Western River Basin Sensitivity to Climate Change Studied Region by Region
U11D-06 • Monday, Dec. 14, 9:15 a.m. • 103 Moscone South
Recent hydrologic modeling advances have given climate scientists the ability to more accurately pinpoint the implications of climate change across specific regions. Tapash Das, David Pierce, Dan Cayan and Mike Dettinger of Scripps Institution of Oceanography at UC San Diego are exploiting these advances to explore the sensitivities of river water runoff to changes in temperature and precipitation across the Western United States.
They found that total streamflow decreases in major Western U.S. rivers vary from as little as 1 percent per degree Celsius of climate warming to as much as 7 percent per degree Celsius. They say flow from California's Sierra Nevada rivers are not as sensitive to warming as the Colorado and Pacific Northwest river basins.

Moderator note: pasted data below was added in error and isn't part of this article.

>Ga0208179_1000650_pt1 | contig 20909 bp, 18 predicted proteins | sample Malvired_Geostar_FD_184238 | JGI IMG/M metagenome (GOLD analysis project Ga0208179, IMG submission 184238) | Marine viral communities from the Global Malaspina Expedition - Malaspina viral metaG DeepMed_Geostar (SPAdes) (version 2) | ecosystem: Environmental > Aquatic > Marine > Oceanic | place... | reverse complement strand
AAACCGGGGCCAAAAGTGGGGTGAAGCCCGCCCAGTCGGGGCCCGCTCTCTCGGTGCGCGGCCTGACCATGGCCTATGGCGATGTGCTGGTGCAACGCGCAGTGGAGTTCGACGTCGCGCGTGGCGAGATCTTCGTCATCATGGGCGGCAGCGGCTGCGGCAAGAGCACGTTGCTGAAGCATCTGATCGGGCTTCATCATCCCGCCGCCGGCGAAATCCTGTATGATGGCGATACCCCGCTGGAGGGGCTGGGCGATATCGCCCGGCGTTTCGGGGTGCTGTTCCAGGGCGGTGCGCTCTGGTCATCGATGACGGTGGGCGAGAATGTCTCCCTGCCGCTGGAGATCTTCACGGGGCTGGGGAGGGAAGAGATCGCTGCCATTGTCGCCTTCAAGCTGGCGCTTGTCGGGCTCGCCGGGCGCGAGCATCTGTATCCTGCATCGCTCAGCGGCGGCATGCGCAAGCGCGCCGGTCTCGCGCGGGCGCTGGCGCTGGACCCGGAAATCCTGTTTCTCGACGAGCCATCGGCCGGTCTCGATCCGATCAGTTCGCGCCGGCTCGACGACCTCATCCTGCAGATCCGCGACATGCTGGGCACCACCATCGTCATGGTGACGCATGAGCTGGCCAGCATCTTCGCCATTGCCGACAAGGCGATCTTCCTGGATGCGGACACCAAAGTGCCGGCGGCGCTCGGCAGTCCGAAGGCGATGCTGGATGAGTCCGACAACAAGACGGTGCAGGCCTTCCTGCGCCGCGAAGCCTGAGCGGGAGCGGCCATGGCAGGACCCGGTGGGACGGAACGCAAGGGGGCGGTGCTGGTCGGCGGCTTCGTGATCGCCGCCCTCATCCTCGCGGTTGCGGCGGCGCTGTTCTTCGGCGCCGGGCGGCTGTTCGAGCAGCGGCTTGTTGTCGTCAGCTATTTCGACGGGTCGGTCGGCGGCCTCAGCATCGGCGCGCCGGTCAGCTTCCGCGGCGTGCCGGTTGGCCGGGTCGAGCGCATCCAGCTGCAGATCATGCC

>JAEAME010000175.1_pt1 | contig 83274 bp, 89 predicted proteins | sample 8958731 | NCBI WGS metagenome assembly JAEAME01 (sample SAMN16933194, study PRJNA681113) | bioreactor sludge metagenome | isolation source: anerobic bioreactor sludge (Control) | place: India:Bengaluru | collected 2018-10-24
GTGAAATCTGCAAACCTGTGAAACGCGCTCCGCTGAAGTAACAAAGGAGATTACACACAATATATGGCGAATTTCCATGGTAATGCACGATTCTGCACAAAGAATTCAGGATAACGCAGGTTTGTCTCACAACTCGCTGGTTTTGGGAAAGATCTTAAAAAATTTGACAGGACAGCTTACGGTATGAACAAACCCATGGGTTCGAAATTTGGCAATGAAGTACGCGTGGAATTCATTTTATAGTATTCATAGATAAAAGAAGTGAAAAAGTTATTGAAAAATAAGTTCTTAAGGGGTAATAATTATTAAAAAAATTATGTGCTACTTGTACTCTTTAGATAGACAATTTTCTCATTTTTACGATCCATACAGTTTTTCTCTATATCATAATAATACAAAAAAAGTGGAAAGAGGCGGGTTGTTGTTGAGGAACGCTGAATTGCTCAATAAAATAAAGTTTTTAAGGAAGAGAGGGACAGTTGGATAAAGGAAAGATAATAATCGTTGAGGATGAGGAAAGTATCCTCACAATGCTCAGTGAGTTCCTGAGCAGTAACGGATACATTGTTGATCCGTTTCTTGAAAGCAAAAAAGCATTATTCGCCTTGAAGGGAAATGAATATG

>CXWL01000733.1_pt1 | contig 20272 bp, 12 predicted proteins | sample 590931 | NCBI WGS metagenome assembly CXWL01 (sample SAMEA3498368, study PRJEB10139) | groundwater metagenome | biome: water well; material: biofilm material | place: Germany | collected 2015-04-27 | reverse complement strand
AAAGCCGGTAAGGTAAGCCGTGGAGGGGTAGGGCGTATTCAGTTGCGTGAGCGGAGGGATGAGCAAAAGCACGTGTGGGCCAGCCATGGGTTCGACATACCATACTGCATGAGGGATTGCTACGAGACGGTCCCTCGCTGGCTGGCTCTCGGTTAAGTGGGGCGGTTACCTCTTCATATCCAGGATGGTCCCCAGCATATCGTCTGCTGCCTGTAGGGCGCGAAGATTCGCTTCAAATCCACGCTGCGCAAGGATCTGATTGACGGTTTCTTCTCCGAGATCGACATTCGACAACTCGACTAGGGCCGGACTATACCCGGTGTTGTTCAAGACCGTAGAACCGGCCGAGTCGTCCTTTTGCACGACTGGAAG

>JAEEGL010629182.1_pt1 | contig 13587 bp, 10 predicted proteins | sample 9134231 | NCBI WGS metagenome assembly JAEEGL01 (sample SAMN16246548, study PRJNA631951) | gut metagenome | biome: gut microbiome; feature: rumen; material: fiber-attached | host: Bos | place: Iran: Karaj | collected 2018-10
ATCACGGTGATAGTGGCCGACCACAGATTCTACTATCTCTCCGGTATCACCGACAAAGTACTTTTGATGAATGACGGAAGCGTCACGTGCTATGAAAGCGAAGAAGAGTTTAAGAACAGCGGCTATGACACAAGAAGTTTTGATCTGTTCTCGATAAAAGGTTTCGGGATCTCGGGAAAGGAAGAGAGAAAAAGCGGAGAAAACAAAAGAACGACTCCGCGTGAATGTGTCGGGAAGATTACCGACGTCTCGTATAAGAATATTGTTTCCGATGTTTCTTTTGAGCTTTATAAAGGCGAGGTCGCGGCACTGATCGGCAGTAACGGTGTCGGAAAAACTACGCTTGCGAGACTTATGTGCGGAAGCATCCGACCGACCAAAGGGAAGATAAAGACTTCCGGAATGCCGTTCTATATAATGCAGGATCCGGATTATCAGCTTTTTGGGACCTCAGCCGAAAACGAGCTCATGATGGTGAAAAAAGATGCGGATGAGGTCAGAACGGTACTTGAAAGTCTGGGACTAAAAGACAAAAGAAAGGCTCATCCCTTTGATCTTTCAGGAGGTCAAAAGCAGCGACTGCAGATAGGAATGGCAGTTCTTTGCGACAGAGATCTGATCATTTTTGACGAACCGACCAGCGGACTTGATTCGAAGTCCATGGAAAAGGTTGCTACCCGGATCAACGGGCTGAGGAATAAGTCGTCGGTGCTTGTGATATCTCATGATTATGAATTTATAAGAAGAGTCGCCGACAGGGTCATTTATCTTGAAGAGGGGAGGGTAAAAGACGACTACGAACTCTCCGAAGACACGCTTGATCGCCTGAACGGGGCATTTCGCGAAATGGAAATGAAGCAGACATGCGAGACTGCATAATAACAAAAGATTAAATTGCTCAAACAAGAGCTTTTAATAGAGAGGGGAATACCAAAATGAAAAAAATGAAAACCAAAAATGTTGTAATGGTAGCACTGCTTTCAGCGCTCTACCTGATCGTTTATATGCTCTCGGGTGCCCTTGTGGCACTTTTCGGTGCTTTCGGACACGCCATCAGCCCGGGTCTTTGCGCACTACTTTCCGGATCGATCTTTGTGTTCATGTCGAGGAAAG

Warming conditions carry the greatest influence, they found, at locations with significant snow but that lie close to the freezing point.
"Our hope is to drill down and be able to inform city planners and water managers whether their region is likely to be more or less sensitive to climate change," said Pierce. "This information could help them plan for future conditions."
Das says new studies will factor in changes across the seasons with the goal of gauging sensitivities to warming in various months.
PRESENTATION TITLE: "SENSITIVITY OF RUNOFF TO CLIMATE WARMING OVER THE WESTERN U.S."
C12A-06 • Monday, Dec. 14, 11:35 a.m. • 3014 Moscone West
Glaciologists are using icequakes to better understand how glacier calving contributes to global sea-level rise. A Scripps Institution of Oceanography at UC San Diego-led research team is capturing seismic data from quakes that occur when icebergs detach in an effort to measure the size of calving events over time.